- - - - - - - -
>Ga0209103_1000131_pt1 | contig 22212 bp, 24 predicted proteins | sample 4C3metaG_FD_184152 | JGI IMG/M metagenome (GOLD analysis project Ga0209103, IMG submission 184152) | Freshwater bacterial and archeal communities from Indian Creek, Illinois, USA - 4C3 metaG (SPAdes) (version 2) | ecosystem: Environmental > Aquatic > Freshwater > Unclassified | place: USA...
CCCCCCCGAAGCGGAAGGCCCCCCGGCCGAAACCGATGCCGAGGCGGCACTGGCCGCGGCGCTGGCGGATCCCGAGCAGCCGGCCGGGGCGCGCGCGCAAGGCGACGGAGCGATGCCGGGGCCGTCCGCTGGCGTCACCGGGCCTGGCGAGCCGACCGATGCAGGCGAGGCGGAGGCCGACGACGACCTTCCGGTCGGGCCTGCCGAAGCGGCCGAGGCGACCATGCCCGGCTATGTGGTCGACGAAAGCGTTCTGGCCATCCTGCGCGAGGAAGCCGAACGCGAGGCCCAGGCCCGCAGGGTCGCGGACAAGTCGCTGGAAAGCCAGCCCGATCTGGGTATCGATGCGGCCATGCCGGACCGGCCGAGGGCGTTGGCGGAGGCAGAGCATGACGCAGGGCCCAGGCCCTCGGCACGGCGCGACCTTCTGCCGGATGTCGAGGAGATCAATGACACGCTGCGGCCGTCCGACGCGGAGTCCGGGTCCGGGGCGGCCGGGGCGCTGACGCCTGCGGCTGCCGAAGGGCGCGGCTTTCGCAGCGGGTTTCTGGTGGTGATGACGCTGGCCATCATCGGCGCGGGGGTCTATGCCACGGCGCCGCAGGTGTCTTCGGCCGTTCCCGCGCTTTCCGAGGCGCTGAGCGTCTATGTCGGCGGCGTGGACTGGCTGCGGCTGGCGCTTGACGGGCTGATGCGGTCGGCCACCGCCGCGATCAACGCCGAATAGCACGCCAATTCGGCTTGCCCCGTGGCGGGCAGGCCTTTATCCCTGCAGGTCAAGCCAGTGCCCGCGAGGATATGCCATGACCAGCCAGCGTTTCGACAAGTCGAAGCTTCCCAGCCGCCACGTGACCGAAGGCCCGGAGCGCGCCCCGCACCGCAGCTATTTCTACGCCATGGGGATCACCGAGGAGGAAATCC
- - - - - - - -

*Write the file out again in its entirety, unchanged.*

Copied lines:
>Ga0209103_1000131_pt1 | contig 22212 bp, 24 predicted proteins | sample 4C3metaG_FD_184152 | JGI IMG/M metagenome (GOLD analysis project Ga0209103, IMG submission 184152) | Freshwater bacterial and archeal communities from Indian Creek, Illinois, USA - 4C3 metaG (SPAdes) (version 2) | ecosystem: Environmental > Aquatic > Freshwater > Unclassified | place: USA...
CCCCCCCGAAGCGGAAGGCCCCCCGGCCGAAACCGATGCCGAGGCGGCACTGGCCGCGGCGCTGGCGGATCCCGAGCAGCCGGCCGGGGCGCGCGCGCAAGGCGACGGAGCGATGCCGGGGCCGTCCGCTGGCGTCACCGGGCCTGGCGAGCCGACCGATGCAGGCGAGGCGGAGGCCGACGACGACCTTCCGGTCGGGCCTGCCGAAGCGGCCGAGGCGACCATGCCCGGCTATGTGGTCGACGAAAGCGTTCTGGCCATCCTGCGCGAGGAAGCCGAACGCGAGGCCCAGGCCCGCAGGGTCGCGGACAAGTCGCTGGAAAGCCAGCCCGATCTGGGTATCGATGCGGCCATGCCGGACCGGCCGAGGGCGTTGGCGGAGGCAGAGCATGACGCAGGGCCCAGGCCCTCGGCACGGCGCGACCTTCTGCCGGATGTCGAGGAGATCAATGACACGCTGCGGCCGTCCGACGCGGAGTCCGGGTCCGGGGCGGCCGGGGCGCTGACGCCTGCGGCTGCCGAAGGGCGCGGCTTTCGCAGCGGGTTTCTGGTGGTGATGACGCTGGCCATCATCGGCGCGGGGGTCTATGCCACGGCGCCGCAGGTGTCTTCGGCCGTTCCCGCGCTTTCCGAGGCGCTGAGCGTCTATGTCGGCGGCGTGGACTGGCTGCGGCTGGCGCTTGACGGGCTGATGCGGTCGGCCACCGCCGCGATCAACGCCGAATAGCACGCCAATTCGGCTTGCCCCGTGGCGGGCAGGCCTTTATCCCTGCAGGTCAAGCCAGTGCCCGCGAGGATATGCCATGACCAGCCAGCGTTTCGACAAGTCGAAGCTTCCCAGCCGCCACGTGACCGAAGGCCCGGAGCGCGCCCCGCACCGCAGCTATTTCTACGCCATGGGGATCACCGAGGAGGAAATCC